Working with a mixed group is, however, not always ideal. Girls may find it embarrassing to talk freely about issues related to sex in the presence of boys. So dividing the group by sex when discussing certain issues or when doing certain exercises (such as the demonstration of condom use) is sometimes preferable. Eventually, with sustained efforts, it is possible to create an atmosphere where discussions involving both boys and girls are acceptable.

In mixed groups, make sure boys and girls listen and respond to one another’s concerns and watch out for the situations where boys may dominate the discussions!

Who should be involved in your programme?

Parents or other relatives

When talking about ‘parents’ here, we are also including other adults who have a parenting role, such as other relatives or foster parents.

Most parents recognize the importance of HIV/STD education for their children, but many find it difficult to discuss subjects such as sexuality and death, and are happy that others take on this responsibility. However, they may have reservations about some information you give or some of the activities you propose.

Involving parents right from the start can help them to understand the purpose of the programme. Before starting activities with young people, it would be useful to invite parents to a meeting and explain to them what the aims of the programme are and how you will proceed. Parents are often eager to learn about HIV/AIDS and other STD themselves. Such a meeting may provide an excellent opportunity to inform them as well.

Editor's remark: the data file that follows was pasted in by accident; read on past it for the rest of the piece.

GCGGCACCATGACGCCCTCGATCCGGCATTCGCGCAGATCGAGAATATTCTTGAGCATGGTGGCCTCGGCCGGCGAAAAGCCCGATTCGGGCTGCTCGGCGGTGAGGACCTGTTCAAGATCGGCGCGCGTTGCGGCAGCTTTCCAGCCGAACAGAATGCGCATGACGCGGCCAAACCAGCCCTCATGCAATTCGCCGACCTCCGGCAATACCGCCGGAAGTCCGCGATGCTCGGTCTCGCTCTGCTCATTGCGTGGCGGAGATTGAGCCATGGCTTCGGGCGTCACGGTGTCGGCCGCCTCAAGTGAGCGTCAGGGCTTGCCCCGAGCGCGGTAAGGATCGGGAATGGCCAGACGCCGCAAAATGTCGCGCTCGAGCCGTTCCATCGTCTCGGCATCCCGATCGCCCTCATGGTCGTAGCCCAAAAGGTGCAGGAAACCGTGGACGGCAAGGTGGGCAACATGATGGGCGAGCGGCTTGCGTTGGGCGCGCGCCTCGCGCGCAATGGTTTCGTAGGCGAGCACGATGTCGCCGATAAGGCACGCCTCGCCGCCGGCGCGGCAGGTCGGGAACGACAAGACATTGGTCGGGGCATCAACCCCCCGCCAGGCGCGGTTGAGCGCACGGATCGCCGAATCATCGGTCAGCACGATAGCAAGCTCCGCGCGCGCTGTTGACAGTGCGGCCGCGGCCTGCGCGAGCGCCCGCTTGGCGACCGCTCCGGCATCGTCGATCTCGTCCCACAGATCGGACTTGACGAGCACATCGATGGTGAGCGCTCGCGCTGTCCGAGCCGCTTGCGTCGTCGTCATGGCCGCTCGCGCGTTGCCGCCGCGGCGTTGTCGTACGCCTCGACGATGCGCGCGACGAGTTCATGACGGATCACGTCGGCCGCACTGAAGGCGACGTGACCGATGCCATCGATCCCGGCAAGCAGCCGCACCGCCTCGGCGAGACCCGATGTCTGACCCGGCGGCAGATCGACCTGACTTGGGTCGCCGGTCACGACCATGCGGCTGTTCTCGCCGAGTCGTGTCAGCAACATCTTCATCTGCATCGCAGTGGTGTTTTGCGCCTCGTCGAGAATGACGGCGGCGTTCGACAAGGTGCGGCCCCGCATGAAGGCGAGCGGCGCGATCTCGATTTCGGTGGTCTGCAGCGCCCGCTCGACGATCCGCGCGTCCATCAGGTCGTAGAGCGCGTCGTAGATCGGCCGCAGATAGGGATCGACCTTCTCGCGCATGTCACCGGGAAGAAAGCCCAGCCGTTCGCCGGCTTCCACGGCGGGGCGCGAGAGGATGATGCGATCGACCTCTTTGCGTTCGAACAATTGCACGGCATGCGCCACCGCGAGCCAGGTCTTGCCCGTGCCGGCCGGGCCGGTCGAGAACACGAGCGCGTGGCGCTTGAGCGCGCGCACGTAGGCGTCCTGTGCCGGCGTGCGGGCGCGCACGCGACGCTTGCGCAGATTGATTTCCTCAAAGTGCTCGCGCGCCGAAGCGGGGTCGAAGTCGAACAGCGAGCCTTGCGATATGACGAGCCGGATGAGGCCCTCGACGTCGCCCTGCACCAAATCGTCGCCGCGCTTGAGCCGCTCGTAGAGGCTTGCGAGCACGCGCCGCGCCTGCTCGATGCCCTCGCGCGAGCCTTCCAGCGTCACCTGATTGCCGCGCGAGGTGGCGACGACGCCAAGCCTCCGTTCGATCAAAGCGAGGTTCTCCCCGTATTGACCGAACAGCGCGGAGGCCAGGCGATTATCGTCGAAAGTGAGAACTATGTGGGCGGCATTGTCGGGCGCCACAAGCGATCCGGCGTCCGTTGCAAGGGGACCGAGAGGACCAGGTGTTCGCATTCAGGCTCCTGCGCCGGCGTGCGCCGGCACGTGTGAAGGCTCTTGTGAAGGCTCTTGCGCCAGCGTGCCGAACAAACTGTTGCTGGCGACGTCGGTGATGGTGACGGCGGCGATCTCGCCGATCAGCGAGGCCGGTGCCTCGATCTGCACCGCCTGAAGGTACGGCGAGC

Other community members and caring agencies

Religious leaders, social workers or primary health-care workers are often involved in community decisions and participate in support and care for young people. Young people will sometimes prefer to discuss sensitive subjects with these ‘trusted adults’ rather than with their relatives.

In some communities or in some circumstances, specific organizations such as group homes or youth clubs have direct responsibility for the welfare of young people.

You should, therefore, consider involving all these community members when planning a youth health promotion programme. They provide an excellent resource for understanding the values and attitudes of your youth group.

Keep in mind, though, that some community members may have objections to your project. Working in HIV/AIDS and sexual health education often involves controversy because of societal beliefs and prejudices. In general, this problem can be resolved by giving good information about the objectives of the programme.